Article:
Solar Electricity Basics
SEPA focuses exclusively on solar electric technologies, of which there are two basic types – photovoltaics and solar-thermal electric.
1. Solar Water heating
Solar hot water is water heated by the use of solar energy.
Solar heating systems are generally composed of solar thermal collectors, a fluid system to move the heat from the collector to its point of usage. The system may use electricity for pumping the fluid, and have a reservoir or tank for heat storage and subsequent use. The systems may be used to heat water for a wide variety of uses, including home, business and industrial uses. Heating swimming pools, under floor heating or energy input for space heating or cooling are more specific examples.
In many climates, a solar heating system can provide up to 85% of domestic hot water energy. This can include domestic non-electric concentrating solar thermal systems.
Residential solar thermal installations can be subdivided into two kinds of systems: compact and pumped systems. Both typically include an auxiliary energy source (electric heating element or connection to a gas or fuel oil central heating system) that is activated when the water in the tank falls below a minimum temperature setting such as 50 °C. Hence, hot water is always available. The combination of solar hot water heating and using the back-up heat from a wood stove chimney to heat water can enable a hot water system to work all year round in cooler climates without the supplemental heat requirement of a solar hot water system being met with fossil fuels or electricity.
Among pumped options, there is an important distinction to be made regarding the sustainability of the design of the system. This relates to what source of energy powers the pump and its controls. The type of pumped solar thermal systems which use mains electricity to pump the fluid through the panels are called low carbon solar because the pumping negates the carbon savings of the solar by about 20%, according to data in a report called “Side by side testing of eight solar water heatings by DTI UK. However, zero-carbon pumped solar thermal systems use solar electricity which is generated onsite using photovoltaic to pump the fluid and to operate its control electronics. This represents a zero operational carbon footprint and is becoming an important design goal for innovative solar thermal systems.
Photovoltaic (PV) is the technical word for solar panels that create electricity. Photovoltaic material, most commonly utilizing highly-purified silicon, converts sunlight directly into electricity. When sunlight strikes the material, electrons are dislodged, creating an electrical current which can be captured and harnessed. The photovoltaic materials can be several individual solar cells or a single thin layer, which make up a larger solar panel.
Photovoltaic cells power many of the small calculators and wrist watches in use every day. More complex systems provide electricity to pump water, power communications equipment or highway construction signs, and a myriad of other small, off-grid uses, which almost always provide electricity for small and/or intermittent electricity needs that are cleaner and cheaper to operate than extending a power line or using liquid fuels. Rural solar electrification in the developing world, away from the electric grid, can also provide much needed electricity to replace or reduce the use of kerosene lamps, diesel generators, and wood fires for lighting, refrigeration, communication, etc.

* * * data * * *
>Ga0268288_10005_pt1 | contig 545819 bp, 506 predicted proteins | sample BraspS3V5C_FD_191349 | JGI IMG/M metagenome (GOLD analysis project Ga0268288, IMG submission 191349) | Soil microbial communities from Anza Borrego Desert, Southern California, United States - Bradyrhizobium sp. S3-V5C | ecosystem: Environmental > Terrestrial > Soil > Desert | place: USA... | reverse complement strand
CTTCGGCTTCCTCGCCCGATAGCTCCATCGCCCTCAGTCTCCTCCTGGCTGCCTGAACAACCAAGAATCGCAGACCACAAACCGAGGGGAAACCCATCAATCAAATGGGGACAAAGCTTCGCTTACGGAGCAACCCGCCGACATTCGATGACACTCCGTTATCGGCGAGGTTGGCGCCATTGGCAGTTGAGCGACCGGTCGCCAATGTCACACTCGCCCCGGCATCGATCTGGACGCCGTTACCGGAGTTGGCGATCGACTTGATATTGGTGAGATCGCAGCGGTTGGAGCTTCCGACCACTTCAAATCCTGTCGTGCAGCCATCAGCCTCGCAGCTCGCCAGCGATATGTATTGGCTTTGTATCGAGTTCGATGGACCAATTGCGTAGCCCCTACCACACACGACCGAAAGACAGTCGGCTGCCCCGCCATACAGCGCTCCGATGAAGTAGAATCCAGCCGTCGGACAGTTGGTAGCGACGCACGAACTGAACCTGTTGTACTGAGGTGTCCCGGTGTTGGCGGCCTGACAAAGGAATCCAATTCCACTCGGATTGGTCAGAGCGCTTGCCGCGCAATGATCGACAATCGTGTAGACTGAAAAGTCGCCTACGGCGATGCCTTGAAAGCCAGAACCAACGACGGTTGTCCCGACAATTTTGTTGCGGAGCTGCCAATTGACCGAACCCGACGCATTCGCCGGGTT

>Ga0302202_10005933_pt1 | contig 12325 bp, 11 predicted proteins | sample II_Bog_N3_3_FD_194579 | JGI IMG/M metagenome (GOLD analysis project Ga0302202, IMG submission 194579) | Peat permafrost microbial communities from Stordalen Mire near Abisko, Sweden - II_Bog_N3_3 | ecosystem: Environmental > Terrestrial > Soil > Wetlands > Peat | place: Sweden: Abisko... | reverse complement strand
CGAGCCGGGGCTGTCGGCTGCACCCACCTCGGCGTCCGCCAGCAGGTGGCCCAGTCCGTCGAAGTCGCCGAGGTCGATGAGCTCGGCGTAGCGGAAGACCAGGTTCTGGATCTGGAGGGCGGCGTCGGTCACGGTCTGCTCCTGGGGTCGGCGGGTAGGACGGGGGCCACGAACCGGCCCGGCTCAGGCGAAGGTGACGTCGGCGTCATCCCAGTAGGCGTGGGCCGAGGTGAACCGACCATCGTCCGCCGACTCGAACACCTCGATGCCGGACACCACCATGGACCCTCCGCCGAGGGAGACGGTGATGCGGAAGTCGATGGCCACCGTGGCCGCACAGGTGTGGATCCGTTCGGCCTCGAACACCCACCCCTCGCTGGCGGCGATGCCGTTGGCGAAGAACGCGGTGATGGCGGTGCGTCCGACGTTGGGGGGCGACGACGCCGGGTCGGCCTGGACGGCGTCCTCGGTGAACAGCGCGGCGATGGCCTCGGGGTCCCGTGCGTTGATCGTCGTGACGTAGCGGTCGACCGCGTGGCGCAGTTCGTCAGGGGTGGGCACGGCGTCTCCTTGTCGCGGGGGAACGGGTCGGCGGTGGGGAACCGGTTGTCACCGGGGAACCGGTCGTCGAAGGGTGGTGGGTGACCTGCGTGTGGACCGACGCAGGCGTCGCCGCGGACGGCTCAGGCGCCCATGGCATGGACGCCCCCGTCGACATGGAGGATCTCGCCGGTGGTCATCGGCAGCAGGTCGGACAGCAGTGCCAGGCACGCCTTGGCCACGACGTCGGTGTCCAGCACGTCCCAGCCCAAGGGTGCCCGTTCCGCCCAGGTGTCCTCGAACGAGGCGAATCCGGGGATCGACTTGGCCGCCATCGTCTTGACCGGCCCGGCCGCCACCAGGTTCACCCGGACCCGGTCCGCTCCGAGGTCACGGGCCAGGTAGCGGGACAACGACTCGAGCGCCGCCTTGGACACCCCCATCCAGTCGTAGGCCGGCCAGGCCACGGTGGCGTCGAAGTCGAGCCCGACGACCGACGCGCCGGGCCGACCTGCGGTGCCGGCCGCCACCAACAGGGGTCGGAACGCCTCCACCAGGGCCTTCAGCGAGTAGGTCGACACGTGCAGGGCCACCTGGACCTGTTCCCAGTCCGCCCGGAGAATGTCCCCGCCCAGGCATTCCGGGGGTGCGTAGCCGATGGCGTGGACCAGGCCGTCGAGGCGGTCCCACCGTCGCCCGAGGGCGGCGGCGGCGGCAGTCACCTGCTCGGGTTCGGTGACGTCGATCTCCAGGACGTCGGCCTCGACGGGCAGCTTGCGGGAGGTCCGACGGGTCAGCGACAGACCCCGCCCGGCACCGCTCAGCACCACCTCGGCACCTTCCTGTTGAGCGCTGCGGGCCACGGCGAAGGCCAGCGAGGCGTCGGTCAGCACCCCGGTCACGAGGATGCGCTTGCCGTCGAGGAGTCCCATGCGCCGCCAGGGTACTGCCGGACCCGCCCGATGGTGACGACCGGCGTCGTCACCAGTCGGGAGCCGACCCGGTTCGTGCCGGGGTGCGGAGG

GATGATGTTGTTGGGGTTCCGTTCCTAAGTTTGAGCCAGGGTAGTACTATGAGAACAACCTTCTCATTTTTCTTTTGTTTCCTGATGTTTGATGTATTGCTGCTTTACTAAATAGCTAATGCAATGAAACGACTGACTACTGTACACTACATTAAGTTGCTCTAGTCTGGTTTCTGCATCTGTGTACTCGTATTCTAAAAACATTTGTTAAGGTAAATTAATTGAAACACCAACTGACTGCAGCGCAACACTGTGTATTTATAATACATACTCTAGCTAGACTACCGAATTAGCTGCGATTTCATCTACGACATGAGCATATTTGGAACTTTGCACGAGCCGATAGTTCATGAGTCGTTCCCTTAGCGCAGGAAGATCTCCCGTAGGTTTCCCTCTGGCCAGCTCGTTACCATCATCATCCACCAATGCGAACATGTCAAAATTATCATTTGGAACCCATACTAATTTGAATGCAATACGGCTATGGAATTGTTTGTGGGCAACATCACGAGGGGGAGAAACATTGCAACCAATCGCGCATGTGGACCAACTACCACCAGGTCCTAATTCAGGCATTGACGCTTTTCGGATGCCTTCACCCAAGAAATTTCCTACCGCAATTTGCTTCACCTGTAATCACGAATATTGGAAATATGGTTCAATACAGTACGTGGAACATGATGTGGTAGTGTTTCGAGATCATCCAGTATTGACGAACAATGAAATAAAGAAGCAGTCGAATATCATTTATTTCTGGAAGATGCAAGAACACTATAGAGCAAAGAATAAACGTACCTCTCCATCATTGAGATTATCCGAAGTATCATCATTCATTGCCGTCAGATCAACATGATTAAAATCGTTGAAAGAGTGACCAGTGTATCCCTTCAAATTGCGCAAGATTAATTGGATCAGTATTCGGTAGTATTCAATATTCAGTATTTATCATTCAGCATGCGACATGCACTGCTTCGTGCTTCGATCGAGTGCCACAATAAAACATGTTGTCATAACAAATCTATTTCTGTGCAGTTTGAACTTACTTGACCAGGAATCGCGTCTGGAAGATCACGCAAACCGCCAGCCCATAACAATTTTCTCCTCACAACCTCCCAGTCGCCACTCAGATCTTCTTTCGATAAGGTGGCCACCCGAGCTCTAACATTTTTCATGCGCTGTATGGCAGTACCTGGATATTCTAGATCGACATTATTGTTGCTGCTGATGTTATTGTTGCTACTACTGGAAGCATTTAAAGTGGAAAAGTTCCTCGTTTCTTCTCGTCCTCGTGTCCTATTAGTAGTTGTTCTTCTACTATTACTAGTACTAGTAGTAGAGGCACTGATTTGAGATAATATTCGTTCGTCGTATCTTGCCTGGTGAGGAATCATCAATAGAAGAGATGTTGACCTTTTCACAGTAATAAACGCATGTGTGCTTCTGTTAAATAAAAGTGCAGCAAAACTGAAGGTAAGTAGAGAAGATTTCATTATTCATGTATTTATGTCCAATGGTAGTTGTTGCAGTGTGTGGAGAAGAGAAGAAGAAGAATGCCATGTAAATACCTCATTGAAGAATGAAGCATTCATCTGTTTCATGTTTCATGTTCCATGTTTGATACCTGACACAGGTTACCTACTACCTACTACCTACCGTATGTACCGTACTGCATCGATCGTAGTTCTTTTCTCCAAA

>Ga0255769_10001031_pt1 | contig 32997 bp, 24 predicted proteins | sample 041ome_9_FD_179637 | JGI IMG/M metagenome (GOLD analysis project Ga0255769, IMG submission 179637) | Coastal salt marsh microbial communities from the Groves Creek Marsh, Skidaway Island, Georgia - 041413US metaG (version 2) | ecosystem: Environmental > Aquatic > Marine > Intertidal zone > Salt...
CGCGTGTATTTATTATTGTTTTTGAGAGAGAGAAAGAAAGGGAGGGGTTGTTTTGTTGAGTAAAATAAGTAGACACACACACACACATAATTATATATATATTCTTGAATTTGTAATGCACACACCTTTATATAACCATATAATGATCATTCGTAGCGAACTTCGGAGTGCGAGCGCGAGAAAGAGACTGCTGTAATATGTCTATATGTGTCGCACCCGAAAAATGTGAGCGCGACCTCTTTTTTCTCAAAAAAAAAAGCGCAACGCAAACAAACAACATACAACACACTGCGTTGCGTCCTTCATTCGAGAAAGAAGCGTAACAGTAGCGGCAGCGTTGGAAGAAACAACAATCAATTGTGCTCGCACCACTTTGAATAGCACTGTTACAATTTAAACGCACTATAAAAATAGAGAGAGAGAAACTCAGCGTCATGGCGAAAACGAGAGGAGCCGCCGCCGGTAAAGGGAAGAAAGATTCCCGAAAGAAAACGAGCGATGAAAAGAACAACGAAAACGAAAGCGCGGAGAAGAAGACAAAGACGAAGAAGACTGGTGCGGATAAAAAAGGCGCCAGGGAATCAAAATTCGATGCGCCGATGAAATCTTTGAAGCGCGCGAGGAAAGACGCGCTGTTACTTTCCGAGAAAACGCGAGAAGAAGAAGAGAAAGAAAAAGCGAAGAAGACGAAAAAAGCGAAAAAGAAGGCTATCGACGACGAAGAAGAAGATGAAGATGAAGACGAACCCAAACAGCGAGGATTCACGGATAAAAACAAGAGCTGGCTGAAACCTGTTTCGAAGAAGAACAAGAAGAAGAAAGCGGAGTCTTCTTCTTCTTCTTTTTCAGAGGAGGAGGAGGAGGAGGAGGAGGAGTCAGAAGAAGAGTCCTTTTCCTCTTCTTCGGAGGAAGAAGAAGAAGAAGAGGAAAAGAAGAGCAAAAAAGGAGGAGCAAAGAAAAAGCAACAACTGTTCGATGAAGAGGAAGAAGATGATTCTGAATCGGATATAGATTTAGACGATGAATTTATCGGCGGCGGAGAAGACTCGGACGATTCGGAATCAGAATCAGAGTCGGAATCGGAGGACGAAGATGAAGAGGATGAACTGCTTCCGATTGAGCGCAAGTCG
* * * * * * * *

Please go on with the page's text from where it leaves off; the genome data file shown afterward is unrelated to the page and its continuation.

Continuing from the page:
Photovoltaic Resource Map (Source: NREL)
Photovoltaic technologies are being developed that can be built right into building roofs, facades, canopies and windows. Thin-film technologies that don’t use any silicon at all are the focus of large amount of research, as well as concentrating photovoltaics (CPV), which uses lenses or mirrors to increase the sunlight intensity, thus increasing the amount of electricity produced.
2. Solar Thermal Electricity
Solar thermal electricity technologies (also called concentrating solar power, or CSP) produce electric power by converting the sun`s energy into high-temperature heat using various mirror configurations, which is then channeled to an on-site power plant and used to make electricity through traditional heat-conversion technologies. The plant essentially consists of two parts: one that collects solar energy and converts it to heat, and another that converts the heat energy to electricity.
Concentrating solar power systems can be sized for village power (10 kilowatts) or grid-connected applications (hundreds of megawatts). Some systems use thermal storage during cloudy periods or at night to produce electricity outside of the traditional solar daytime window. Others can be combined with natural gas and the resulting hybrid power plants provide high-value, dispatchable power. These attributes, along with high solar-to-electric conversion efficiencies, make concentrating solar power an attractiverenewable energy option in the southwest United States and other sunbelt regions worldwide.
Concentrating Solar Power Resource Map (Source: NREL)